While winter-annual cover crops may provide resources for beneficial insects that could enhance the biological control of pests, they are typically mown down in the late spring, just as grape vines begin to push out new shoots. The use of cover crops during the summer growing season is much more limited due to concerns about the cover crop competing with grape vines for soil moisture and nutrients. In some cases, such competition is actually desirable and can improve grape quality. Where this is the case, growers typically establish perennial grass covers to regulate over-vigorous grape vines, sometimes using native plants. While more expensive, native cover crops are readily available in California; in Chile, they are just being developed. Research on the development of native cover crops is a high priority for Chilean growers, who up to now have used cover crops developed in California. The problem with importing California natives is that some species have become invasive, outcompeting Chilean native species. Finally, some growers do regularly establish flowering summer cover crops to provide habitat and resources for beneficial insects, although this is very rare and can raise production costs. Both perennial grasses and flowering summer cover crops can provide important foods for birds and other vertebrates.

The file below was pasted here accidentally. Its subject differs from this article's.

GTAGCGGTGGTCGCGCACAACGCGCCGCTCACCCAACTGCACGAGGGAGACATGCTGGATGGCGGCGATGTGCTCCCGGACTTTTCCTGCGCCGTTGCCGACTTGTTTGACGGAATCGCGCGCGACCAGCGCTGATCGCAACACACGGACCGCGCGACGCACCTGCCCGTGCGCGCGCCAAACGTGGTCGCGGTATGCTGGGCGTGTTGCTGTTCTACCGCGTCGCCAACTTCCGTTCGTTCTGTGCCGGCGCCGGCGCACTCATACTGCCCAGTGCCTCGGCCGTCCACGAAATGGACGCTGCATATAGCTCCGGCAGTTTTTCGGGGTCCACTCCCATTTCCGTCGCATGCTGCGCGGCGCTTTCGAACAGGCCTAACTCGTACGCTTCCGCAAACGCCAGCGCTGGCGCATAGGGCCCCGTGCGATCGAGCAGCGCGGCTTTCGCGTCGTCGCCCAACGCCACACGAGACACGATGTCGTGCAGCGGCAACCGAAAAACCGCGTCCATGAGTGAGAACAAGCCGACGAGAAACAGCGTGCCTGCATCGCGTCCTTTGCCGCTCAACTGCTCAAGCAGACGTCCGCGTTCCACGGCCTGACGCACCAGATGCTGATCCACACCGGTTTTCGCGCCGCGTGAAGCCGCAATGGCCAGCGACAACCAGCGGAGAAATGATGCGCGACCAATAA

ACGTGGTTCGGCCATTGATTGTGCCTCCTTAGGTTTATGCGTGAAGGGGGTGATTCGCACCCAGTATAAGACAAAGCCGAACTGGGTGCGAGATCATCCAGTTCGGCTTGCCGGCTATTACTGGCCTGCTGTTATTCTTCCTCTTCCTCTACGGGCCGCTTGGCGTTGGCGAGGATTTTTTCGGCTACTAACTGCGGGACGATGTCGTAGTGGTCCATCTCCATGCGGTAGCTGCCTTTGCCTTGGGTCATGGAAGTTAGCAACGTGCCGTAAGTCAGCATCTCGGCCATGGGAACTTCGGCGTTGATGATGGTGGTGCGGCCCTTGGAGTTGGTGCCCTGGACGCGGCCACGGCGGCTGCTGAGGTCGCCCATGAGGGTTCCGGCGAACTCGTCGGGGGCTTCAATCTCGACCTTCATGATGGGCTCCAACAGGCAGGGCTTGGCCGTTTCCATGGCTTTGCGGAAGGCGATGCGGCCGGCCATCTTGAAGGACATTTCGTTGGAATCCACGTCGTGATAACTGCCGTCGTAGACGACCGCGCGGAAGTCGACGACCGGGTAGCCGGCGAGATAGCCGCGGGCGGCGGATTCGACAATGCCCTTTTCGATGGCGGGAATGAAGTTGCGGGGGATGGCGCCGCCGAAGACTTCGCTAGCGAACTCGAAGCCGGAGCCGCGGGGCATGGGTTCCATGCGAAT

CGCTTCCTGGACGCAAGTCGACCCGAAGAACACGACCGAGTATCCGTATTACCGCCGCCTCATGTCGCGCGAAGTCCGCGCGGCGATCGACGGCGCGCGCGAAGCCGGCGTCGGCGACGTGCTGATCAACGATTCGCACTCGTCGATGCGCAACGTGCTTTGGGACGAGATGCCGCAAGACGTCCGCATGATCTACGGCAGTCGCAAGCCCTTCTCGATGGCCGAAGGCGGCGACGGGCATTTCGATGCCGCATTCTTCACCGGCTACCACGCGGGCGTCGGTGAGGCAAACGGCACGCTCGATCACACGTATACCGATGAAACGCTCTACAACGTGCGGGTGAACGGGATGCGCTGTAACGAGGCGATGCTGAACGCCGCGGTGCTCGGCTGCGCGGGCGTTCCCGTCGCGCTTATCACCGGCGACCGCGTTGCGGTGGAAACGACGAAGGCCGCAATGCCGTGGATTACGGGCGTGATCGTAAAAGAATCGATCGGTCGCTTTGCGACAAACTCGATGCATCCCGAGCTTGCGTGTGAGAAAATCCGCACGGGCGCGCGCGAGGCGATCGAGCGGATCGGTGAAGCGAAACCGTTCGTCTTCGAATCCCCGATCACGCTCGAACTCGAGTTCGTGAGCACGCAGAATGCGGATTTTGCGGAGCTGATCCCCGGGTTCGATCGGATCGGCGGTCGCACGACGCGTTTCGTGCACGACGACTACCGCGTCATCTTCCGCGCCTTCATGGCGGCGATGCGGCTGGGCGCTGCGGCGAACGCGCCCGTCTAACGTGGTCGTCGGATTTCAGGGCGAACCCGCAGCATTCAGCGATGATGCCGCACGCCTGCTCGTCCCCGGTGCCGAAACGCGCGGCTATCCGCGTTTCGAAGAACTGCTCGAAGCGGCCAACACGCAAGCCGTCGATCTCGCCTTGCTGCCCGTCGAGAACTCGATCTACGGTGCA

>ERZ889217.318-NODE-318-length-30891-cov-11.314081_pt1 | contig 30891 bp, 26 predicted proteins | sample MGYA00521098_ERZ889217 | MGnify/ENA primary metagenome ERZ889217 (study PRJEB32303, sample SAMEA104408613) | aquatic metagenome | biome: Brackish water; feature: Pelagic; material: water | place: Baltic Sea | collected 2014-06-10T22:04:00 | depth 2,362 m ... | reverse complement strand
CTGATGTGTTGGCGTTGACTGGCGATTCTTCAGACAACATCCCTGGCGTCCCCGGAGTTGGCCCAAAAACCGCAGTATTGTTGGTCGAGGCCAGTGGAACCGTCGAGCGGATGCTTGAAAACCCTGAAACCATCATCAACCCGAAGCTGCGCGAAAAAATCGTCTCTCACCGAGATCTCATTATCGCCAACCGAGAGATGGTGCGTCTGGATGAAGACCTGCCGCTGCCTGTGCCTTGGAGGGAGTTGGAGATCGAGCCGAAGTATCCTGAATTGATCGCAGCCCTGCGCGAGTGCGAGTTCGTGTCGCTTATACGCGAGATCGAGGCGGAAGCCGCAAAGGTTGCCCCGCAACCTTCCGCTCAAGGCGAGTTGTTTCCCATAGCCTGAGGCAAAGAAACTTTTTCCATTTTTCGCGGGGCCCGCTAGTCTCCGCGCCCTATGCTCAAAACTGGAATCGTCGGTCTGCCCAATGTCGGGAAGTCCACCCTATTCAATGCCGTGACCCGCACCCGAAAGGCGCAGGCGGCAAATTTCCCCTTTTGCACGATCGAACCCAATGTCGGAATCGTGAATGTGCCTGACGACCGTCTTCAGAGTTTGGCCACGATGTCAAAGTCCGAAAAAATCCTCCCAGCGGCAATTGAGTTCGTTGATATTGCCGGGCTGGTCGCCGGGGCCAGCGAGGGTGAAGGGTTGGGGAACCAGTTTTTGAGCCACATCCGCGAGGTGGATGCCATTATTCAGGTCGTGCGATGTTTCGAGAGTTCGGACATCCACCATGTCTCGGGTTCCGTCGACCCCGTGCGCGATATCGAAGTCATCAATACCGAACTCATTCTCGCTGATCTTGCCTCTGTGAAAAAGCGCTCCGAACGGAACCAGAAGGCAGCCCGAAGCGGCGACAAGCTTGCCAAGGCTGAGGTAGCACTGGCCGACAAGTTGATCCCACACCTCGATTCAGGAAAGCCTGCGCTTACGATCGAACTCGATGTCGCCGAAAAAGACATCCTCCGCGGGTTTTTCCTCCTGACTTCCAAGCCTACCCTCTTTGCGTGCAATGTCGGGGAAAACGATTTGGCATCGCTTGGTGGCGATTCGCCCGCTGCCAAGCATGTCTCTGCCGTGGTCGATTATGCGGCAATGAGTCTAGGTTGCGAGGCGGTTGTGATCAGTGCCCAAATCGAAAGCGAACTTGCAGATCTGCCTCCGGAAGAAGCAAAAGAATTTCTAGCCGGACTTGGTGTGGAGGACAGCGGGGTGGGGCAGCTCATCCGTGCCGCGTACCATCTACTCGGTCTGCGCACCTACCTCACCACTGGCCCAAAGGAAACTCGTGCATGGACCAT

Another highly desirable way to maintain biodiversity in the vineyard and to promote beneficial insects for pest control is to plant native hedgerows. The plants may need irrigation at first, but once established they can often thrive on rainfall alone. In many vineyards, hedgerows consist simply of the edges where the farmer has decided to tolerate the growth of volunteer plants, including trees, shrubs, herbs, and grasses. This type of informal hedgerow is far more common in Chile. Planted hedgerows are more readily found in California’s coastal vineyards, in part due to cost-share incentives provided by the U.S. Department of Agriculture. The advantage of purposefully planted hedgerows is that farmers can avoid species that harbor pests or diseases that affect wine-grapes. There are some exemplary vineyards in California that use biodynamic agriculture practices in which the surrounding native vegetation is connected to the hedgerows and the diversified planting areas to create a more balanced ecological system.